“They should be checked for blood pressure, blood glucose, and a cholesterol panel,” Troup says, adding the caveat that it differs by state whether DCs are in their scope of practice when looking to order certain tests.
Business as usual?
Given that addressing MetS in your practice involves a lot more than giving an adjustment, you may be tempted to overlook the symptoms. Again, it will vary by state, but some third-party payers allow DCs to bill for nutritional counseling, and some may allow you to obtain non-RD licensure. Otherwise, you might offer this on a cash basis, or bring an RD on board to assist you.
Consider the possible outcomes for your patients if their MetS is left untreated, given that each of the factors is a strong health risk individually. Combined, these risks become potentially devastating. Troup observes that MetS can lead to cardiovascular disease, atherosclerosis, hypertension, and diabetes, which are comorbidities. MetS is thus a precursor to these chronic disease states. “It can lead to very serious events,” he says, “and increased mortality has already been established.”
When Singleton’s patients are showing signs of MetS and are coming in specifically because they’re sick and want to lose weight, he puts them on a diet and exercise program. “I warn them that [otherwise] they’ll wind up in an assisted living facility—which is expensive.”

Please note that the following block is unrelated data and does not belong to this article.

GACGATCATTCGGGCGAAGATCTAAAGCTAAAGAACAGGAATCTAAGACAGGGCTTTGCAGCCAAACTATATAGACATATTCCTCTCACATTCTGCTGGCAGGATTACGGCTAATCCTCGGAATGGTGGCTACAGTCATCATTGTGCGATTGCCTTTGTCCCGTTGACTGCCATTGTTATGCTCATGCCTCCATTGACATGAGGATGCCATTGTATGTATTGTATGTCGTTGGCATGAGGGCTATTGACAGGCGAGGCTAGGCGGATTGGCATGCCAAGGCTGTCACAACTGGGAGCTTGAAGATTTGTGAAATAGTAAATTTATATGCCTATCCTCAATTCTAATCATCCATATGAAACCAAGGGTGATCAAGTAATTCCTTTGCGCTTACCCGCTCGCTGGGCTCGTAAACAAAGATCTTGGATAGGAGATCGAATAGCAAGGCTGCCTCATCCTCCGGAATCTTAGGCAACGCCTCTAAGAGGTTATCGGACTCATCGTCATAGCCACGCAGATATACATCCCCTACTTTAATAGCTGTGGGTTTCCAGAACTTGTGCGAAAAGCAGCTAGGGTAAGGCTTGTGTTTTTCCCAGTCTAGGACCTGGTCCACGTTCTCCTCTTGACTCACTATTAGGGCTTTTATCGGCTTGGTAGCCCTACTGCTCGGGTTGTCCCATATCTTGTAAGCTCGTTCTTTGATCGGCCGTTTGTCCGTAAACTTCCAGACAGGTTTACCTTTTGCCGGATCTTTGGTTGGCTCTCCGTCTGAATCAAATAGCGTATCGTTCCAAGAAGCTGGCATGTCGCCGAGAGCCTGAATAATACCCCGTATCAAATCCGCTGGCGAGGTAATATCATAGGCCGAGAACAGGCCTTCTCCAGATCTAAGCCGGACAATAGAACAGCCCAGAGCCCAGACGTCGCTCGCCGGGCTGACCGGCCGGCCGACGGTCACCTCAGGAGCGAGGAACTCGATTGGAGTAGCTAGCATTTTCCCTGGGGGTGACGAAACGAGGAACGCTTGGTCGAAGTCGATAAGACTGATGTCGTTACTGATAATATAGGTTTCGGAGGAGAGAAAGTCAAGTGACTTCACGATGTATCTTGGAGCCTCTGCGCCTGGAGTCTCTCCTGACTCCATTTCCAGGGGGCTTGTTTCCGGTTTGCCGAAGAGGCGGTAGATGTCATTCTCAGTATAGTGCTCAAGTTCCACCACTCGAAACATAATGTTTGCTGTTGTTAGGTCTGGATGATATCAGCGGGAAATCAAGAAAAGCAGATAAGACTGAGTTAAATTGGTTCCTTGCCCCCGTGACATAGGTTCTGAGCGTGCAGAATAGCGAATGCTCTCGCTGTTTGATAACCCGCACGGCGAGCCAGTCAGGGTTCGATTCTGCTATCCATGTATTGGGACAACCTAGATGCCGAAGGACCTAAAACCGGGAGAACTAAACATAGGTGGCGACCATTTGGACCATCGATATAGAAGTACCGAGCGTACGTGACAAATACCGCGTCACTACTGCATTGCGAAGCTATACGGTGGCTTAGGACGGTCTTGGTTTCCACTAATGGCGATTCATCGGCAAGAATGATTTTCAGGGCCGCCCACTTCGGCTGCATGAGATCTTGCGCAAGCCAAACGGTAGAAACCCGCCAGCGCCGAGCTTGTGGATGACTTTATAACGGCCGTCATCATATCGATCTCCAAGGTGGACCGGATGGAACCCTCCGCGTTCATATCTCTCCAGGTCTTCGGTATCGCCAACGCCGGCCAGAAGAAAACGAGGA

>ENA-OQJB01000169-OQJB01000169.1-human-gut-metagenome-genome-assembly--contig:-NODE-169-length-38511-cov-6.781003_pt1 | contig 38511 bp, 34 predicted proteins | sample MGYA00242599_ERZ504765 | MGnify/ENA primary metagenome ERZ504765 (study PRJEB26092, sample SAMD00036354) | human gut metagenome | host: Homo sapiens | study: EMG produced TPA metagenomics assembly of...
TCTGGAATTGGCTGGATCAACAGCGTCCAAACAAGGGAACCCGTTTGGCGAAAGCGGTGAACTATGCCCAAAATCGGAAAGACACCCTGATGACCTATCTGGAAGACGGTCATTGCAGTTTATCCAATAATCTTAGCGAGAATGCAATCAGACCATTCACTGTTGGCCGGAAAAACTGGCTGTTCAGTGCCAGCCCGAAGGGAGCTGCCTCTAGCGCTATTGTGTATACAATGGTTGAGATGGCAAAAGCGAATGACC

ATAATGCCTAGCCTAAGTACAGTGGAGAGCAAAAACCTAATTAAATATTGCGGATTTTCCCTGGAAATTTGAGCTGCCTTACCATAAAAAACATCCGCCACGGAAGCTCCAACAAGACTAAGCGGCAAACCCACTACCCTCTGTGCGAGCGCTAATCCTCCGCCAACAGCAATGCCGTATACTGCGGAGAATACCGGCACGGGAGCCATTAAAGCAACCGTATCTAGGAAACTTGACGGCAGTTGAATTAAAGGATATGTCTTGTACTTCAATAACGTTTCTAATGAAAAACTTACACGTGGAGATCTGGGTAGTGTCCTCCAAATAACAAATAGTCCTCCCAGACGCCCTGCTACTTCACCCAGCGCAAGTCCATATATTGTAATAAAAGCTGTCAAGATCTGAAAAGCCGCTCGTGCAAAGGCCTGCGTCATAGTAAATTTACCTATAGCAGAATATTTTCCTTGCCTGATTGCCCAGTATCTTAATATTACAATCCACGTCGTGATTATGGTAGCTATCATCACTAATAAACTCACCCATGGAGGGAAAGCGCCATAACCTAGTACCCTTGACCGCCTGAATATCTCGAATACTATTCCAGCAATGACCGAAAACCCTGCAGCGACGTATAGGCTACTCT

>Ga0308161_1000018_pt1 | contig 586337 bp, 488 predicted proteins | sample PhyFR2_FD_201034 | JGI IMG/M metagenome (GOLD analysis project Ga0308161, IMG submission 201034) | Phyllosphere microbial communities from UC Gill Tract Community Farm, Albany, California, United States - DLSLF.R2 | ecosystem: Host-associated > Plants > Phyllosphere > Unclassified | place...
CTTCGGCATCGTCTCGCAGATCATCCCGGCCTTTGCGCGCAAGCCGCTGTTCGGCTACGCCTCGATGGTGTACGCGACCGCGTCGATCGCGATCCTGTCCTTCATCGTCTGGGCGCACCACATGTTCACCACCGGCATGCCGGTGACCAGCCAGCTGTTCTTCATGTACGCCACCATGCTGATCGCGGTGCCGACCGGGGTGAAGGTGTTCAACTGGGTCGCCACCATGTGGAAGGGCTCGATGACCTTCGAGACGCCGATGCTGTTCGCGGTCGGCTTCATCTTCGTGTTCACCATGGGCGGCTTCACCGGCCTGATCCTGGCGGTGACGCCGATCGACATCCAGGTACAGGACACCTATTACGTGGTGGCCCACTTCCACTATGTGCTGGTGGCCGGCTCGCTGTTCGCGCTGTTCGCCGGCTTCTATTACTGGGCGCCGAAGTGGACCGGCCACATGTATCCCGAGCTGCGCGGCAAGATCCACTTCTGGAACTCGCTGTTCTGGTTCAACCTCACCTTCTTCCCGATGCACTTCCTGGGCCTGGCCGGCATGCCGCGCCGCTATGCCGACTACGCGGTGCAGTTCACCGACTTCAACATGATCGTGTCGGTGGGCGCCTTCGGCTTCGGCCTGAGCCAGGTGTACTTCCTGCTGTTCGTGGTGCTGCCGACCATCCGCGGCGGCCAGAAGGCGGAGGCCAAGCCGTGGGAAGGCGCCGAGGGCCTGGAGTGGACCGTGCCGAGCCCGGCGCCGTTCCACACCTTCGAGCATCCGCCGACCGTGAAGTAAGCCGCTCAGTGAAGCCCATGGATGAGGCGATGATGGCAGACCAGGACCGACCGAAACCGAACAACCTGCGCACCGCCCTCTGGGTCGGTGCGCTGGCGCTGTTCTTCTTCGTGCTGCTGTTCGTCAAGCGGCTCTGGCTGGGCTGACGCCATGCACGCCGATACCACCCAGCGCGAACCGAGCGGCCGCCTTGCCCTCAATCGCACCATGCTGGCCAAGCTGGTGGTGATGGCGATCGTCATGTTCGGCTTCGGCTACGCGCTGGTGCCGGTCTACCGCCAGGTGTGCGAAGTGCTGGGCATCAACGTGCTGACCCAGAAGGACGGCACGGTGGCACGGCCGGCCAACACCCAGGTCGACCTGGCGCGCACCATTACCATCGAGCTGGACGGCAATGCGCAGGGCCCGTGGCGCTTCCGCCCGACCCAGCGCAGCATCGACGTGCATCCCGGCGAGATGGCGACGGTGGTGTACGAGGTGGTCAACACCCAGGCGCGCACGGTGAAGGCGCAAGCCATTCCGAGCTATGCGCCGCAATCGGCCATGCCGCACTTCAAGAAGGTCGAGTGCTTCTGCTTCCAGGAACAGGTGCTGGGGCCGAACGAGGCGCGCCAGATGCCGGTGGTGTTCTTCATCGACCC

The direct risks patients face are considerable, but the indirect risks can be equally if not more alarming. For example, “MetS is connected in the literature to Alzheimer’s and dementia, and it causes your blood sugar to be dysregulated. When blood sugar is spiking all the time, it causes dAGEs— an acronym for dietary advanced glycation end products—which are like bruising as they are highly radical.”
This clarifies the picture. Oxidative stress and free radicals are damaging to all kinds of tissues, which is why diabetes and neurological problems are associated with dAGEs, and with an aging population this is a daunting proposition. MetS often progresses to non- insulin-dependent diabetes. “Now the patient needs external hormonal supplementation, while suffering from circulation problems, peripheral neuropathies, and vascular destruction,” Beck says. These are results of excess dAGEs, which finally lead to tissue necrosis.
And it gets worse: When you see raised insulin you tend to see excess cortisol. “This can be damaging to neural tissue and a lot of tissue in the body, Killpartrick says. He warns that if you don’t address these issues, if you let insulin get out of control, you get diabetes and then you get morbidity. “Increased estrogen and the lack of ability to deplete it from the system is a risk for cancer.”